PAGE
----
by Nana Nwachukwu
The Nigerian media has been one sector that has come out of this government in flying colours. The media has been given unrestricted access to news and also unrestricted publication rights to the extent that it is nearly if not already abused.
The Nigerian media currently comprises of the traditional media (Newspaper and TV/Radio houses) and the New Media (Websites, blogs, and other social media)
Journalism is not all about spreading information. Previously in Nigeria, the delivery of news was limited and delayed in that it had to be verified, it had to go to print and the papers had to be distributed. More often than not, the radio and TV houses read their information from the Newspapers back then.
The coming of smartphones and other modern technology/devices brought a drastic change in news reporting. The mere fact that people made use of the internet and relied on it to a large extent made it easy for news or information put out on the internet easy to circulate. Smart devices placed people on the internet faster. It was easy to take pictures, tag them and post it to a social media of your own choice or to create a blog post about it.
As much as I would like to see the blessing and the bright light at the end of the tunnel in this, I wish to point out that it is a double-edged sword. It protects rights and slaughters dignity on the altar of publicity and page views.
The Social media journalists hardly ever get to verify any news before they click ‘post’, ‘tweet’ or ‘publish’. Let me explain this. Assuming the social media platform is Twitter and you have 50,000 followers and you tweet ‘Nana Nwachukwu that tweets from @purehaire is the new Chief Judge’. It is assumed that it gets to at least 50,000 timelines. If it were to be retweeted, multiply that with the number of followers of the person who retweeted it and so on and so forth. It would have gone to different timelines and time zones. It could be storified and published in several blogs and also re-blogged. That is how fast news travels no matter the authenticity.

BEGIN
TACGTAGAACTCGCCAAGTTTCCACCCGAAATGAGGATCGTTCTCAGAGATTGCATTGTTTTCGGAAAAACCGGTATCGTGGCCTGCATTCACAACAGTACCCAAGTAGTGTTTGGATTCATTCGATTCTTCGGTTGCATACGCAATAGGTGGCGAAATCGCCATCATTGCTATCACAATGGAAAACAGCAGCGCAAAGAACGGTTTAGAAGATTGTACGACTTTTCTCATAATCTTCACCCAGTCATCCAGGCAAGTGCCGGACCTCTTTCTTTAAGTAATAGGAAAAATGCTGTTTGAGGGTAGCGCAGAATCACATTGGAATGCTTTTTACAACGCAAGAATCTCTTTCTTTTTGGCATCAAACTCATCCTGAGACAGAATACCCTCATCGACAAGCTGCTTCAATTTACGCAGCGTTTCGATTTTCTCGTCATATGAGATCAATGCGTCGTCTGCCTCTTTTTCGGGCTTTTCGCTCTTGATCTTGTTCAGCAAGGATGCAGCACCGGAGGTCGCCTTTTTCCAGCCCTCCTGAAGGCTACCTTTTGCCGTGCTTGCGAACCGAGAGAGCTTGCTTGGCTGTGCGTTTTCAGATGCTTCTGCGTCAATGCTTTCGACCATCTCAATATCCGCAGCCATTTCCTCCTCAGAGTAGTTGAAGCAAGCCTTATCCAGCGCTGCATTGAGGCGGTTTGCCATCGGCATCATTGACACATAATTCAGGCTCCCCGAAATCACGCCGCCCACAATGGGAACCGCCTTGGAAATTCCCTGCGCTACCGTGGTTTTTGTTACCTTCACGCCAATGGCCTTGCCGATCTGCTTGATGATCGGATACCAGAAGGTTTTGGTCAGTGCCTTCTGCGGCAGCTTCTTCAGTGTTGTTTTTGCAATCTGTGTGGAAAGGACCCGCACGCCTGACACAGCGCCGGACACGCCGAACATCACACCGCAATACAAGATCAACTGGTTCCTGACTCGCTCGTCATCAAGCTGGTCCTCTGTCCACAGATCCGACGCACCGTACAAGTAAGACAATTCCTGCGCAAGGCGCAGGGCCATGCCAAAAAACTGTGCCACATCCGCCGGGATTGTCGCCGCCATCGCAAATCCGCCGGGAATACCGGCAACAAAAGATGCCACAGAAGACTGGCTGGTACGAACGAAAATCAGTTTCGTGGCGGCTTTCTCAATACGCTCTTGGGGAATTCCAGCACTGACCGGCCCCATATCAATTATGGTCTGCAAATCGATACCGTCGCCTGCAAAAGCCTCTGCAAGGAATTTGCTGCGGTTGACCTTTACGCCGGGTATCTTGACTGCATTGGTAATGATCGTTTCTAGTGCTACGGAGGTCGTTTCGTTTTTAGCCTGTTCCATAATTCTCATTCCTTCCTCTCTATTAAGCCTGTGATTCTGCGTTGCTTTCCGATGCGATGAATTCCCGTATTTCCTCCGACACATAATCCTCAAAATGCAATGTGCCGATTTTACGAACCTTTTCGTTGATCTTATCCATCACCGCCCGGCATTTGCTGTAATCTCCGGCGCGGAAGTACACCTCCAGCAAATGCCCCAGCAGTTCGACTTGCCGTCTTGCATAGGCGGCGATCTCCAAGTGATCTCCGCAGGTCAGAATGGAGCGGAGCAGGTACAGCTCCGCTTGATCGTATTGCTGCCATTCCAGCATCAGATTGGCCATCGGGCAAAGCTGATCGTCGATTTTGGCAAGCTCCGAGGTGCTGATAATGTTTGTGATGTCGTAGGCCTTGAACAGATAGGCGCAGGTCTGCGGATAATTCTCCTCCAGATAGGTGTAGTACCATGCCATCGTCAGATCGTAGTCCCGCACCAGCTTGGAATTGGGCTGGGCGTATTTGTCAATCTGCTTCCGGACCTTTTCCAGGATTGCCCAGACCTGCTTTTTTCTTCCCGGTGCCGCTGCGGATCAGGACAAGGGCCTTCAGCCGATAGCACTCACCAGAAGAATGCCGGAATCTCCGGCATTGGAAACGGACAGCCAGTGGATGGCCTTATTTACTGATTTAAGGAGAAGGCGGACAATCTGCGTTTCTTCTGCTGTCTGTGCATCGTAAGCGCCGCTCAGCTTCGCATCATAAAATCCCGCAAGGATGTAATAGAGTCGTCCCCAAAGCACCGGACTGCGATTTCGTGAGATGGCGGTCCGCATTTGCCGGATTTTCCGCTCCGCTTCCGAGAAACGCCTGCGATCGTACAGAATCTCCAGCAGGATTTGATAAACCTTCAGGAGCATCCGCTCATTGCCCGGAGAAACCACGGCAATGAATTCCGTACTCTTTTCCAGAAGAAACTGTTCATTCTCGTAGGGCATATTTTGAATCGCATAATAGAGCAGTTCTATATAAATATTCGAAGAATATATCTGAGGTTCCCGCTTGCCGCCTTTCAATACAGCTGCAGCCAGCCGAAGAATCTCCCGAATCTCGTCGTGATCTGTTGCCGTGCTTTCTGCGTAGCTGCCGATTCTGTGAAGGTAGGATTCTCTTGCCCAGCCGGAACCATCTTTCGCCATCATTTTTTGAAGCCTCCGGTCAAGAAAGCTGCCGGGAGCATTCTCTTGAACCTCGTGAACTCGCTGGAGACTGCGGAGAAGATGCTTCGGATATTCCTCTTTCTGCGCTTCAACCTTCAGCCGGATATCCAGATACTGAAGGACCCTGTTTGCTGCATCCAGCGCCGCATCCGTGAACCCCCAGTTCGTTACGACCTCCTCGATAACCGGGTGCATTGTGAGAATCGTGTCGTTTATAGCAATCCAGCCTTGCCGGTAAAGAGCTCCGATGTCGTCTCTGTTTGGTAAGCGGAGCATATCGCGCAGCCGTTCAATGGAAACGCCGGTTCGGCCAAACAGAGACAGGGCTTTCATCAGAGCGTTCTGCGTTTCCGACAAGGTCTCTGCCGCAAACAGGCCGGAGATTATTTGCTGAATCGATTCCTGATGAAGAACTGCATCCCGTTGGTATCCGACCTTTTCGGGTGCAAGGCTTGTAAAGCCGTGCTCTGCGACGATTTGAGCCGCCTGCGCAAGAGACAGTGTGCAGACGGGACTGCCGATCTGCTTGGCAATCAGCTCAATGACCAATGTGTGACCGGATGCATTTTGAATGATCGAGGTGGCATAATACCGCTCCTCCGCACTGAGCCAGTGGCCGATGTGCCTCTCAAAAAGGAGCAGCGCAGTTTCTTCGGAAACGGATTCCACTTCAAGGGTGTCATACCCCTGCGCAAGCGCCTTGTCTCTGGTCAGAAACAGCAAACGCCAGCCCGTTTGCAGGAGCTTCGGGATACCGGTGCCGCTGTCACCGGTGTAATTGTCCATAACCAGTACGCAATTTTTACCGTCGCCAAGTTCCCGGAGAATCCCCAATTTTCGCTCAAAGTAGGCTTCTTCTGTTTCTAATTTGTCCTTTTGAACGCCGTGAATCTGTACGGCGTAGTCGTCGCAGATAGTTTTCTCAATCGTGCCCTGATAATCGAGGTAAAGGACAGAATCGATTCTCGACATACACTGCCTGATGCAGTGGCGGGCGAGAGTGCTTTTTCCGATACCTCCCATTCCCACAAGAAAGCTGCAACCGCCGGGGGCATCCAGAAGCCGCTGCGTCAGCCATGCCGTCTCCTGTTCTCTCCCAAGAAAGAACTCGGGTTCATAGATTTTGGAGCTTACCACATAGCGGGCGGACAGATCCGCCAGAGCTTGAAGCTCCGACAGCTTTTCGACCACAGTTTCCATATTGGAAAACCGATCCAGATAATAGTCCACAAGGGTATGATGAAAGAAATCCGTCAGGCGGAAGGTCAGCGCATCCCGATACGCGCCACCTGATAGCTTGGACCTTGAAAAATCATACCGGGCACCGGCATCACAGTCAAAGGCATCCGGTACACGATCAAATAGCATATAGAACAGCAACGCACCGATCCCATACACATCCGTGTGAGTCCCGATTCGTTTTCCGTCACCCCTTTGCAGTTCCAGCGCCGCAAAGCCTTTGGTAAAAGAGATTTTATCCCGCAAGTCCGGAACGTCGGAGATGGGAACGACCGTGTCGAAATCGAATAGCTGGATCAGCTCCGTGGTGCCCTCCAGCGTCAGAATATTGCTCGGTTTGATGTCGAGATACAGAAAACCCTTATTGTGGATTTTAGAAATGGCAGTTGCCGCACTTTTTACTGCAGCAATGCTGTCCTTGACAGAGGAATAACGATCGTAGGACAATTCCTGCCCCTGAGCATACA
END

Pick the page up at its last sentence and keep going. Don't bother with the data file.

The sadder part is that traditional media have also begun the error of not verifying stories before publishing. It is so bad that they actually quote the internet as their source. (What an authentic source right?)
I had a discussion with someone some time ago and he went on and on about media rights to publication and the spread of news. I tried to remind him that ‘where the rights of one person stops, the right of another begins’. You have the right to tell a tale but I also have the right to a clean spotless reputation which I have earned.
Verification of news would save individuals from being charged with sedition, libel and defamation of character. The damage that is caused by the internet is such that you can only have controls over the original post you have made which can be easily deleted but that of others who have copied, re-blogged and re-told your story is out of your control and such malicious data may not be cheap to take off the internet as it is.
Before you hit that ‘send’ button be sure it is a fact that has been verified!
Follow this writer on Twitter: @Purehaire